The impact of user-perceived e-procurement quality on system and contract compliance

Research output: Contribution to journalArticle

21 Citations (Scopus)
148 Downloads (Pure)

Abstract

Purpose - Whilst e-procurement has significant potential to reduce the purchasing costs of an organisation, the realisation of these savings requires user compliance. The purpose of this paper is to examine the extent to which user-perceived e-procurement quality (EPQ) (operationalised through the dimensions of professionalism, processing, training, specification, content, and usability) influences both system and contract compliance.

Design/methodology/approach - User perceptions of EPQ were examined in four UK organisations using survey data from 274 respondents.

Findings - Strong evidence was found of a positive relationship between user-perceived EPQ and both system and contract compliance. System compliance was most strongly influenced by professionalism and content dimensions, whilst contract compliance was most strongly influenced by processing, specification, and content dimensions.

Research limitations/implications - Data were collected from e-procurement users in four organisations, which may limit the extent to which findings can be generalised.

Practical implications - User perceptions of e-procurement provision significantly influence system and contract adoption. Practitioners should pay attention to management of different dimensions of perceived quality as they may have different effects on both contract and system compliance.

Originality/value - This paper is the first to empirically assess the relationship between user-perceived EPQ and compliance. Its findings challenge the assumption that the monopolistic dynamics common within internal services, such as e-procurement provision, are sufficient to ensure compliance. Dissatisfied individuals invariably find ways to circumvent mandatory systems and contracts.

Original languageEnglish
Pages (from-to)274-296
Number of pages23
JournalInternational Journal of Operations & Production Management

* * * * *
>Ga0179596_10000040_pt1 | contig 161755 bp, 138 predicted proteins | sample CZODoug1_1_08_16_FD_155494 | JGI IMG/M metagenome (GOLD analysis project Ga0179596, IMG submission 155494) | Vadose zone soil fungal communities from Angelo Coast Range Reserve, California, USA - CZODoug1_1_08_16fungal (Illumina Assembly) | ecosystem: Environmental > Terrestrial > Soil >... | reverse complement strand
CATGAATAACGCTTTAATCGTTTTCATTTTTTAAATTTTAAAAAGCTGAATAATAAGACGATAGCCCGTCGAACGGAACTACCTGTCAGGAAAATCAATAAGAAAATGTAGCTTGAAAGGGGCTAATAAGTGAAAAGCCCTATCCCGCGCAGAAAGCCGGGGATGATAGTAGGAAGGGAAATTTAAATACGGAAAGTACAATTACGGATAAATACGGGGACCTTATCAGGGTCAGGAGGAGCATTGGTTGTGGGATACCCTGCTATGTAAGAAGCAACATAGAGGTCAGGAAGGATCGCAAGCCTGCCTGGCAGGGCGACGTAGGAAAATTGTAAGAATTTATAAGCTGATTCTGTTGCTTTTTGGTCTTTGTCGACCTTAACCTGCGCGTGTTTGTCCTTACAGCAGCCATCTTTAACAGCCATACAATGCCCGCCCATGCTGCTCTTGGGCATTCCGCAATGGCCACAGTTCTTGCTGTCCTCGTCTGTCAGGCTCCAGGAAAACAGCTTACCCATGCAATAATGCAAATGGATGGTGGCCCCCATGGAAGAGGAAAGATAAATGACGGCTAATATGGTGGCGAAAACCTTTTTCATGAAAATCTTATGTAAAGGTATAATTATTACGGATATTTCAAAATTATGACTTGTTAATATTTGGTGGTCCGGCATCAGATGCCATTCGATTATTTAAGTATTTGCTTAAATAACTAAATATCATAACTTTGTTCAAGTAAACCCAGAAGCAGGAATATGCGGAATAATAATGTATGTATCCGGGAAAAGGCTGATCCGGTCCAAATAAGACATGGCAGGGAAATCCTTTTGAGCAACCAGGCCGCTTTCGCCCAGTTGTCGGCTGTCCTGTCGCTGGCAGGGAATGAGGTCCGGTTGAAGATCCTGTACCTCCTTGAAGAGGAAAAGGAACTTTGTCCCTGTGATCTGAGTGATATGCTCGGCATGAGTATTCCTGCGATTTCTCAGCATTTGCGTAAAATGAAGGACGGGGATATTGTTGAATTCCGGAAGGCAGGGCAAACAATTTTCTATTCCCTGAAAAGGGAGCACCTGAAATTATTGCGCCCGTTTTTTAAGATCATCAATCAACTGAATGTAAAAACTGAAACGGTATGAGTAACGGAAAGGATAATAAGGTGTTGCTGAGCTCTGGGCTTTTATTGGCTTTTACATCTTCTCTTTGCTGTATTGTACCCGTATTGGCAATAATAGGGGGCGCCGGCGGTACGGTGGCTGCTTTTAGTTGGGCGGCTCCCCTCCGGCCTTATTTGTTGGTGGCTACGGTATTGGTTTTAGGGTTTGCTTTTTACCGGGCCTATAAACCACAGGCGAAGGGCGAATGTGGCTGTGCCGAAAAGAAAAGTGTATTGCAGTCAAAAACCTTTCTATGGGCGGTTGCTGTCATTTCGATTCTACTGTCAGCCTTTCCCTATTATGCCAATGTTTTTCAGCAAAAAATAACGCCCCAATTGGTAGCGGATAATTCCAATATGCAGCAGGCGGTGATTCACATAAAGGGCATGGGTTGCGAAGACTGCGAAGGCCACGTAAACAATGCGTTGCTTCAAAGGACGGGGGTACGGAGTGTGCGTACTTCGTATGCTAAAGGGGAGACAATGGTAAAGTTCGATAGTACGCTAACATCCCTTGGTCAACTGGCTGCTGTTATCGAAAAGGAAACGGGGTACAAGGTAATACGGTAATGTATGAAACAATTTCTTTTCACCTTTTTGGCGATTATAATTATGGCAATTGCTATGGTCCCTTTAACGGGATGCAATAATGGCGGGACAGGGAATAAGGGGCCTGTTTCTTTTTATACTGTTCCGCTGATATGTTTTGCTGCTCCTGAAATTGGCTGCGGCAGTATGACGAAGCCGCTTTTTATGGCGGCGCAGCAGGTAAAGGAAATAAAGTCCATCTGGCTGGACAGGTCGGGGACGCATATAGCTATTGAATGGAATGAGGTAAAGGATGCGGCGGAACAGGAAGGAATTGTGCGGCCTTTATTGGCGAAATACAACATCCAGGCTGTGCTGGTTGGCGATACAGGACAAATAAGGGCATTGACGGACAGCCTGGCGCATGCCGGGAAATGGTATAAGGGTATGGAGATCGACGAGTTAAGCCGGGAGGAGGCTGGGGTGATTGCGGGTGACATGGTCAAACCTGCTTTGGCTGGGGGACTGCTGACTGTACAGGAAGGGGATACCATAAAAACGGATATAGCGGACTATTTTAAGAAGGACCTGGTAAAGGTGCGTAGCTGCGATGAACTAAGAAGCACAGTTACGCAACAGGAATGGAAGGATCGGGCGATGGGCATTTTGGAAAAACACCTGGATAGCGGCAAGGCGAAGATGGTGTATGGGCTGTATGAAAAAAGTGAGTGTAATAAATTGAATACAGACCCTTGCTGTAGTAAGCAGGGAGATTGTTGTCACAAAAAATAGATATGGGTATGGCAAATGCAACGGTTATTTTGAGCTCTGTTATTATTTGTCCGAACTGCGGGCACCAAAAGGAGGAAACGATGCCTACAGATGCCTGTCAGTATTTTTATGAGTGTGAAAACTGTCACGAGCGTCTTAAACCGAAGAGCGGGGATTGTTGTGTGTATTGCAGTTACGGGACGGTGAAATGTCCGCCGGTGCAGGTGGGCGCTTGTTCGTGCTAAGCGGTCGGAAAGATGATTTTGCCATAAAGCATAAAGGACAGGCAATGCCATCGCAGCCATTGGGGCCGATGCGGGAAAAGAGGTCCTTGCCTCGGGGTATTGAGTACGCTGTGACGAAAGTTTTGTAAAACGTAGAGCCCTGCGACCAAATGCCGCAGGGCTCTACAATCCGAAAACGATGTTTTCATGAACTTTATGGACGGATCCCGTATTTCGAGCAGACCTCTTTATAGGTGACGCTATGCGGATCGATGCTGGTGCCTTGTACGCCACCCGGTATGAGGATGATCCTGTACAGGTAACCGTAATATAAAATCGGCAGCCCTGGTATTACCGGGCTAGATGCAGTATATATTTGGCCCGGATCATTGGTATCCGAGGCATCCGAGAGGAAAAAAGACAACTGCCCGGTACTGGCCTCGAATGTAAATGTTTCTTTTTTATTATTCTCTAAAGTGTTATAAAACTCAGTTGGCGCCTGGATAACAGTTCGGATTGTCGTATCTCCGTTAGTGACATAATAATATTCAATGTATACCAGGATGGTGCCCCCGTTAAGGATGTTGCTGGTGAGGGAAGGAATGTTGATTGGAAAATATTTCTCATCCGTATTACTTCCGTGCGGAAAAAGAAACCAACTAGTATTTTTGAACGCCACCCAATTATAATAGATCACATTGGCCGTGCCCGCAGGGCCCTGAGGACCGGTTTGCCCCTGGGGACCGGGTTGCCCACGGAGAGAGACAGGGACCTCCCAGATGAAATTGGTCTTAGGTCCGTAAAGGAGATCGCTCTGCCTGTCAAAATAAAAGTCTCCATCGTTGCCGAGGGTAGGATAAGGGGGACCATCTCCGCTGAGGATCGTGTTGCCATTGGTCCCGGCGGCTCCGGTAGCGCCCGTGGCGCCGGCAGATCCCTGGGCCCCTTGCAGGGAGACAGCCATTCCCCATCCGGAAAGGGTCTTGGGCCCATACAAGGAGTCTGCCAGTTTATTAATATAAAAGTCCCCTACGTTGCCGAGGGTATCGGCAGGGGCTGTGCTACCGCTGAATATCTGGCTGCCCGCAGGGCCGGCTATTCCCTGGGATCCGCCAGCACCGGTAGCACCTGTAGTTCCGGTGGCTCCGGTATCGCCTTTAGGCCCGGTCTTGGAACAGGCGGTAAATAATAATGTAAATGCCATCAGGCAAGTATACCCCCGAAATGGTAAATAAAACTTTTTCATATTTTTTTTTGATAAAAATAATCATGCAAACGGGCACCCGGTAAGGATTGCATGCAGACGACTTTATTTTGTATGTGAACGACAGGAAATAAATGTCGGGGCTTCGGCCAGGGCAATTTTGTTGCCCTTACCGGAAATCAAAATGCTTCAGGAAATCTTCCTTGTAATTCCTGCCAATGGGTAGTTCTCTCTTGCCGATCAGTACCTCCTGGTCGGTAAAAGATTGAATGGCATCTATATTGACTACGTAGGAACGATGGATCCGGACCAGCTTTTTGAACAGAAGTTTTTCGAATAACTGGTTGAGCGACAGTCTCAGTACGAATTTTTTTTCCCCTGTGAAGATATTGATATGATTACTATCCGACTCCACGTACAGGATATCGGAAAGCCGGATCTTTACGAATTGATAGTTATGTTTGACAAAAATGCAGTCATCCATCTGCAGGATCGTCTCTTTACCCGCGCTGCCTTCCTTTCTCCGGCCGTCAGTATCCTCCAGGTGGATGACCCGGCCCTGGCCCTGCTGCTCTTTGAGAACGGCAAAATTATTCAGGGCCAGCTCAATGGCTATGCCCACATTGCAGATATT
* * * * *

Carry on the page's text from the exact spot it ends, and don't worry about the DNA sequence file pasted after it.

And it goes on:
Volume31
Issue number3
DOIs
Publication statusPublished - 2011

Fingerprint

Specifications
Compliance
E-procurement
Purchasing
Processing
Costs
Professionalism
Usability
P value
Savings
Perceived quality
Design methodology
Survey data

Keywords

  • information systems
  • contracts
  • electronic commerce
  • procurement

Cite this

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abstract = "Purpose - Whilst e-procurement has significant potential to reduce the purchasing costs of an organisation, the realisation of these savings requires user compliance. The purpose of this paper is to examine the extent to which user-perceived e-procurement quality (EPQ) (operationalised through the dimensions of professionalism, processing, training, specification, content, and usability) influences both system and contract compliance. Design/methodology/approach - User perceptions of EPQ were examined in four UK organisations using survey data from 274 respondents. Findings - Strong evidence was found of a positive relationship between user-perceived EPQ and both system and contract compliance. System compliance was most strongly influenced by professionalism and content dimensions, whilst contract compliance was most strongly influenced by processing, specification, and content dimensions. Research limitations/implications - Data were collected from e-procurement users in four organisations, which may limit the extent to which findings can be generalised. Practical implications - User perceptions of e-procurement provision significantly influence system and contract adoption. Practitioners should pay attention to management of different dimensions of perceived quality as they may have different effects on both contract and system compliance. Originality/value - This paper is the first to empirically assess the relationship between user-perceived EPQ and compliance. Its findings challenge the assumption that the monopolistic dynamics common within internal services, such as e-procurement provision, are sufficient to ensure compliance. Dissatisfied individuals invariably find ways to circumvent mandatory systems and contracts.",
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author = "Alistair Brandon-Jones and Sinead Carey",
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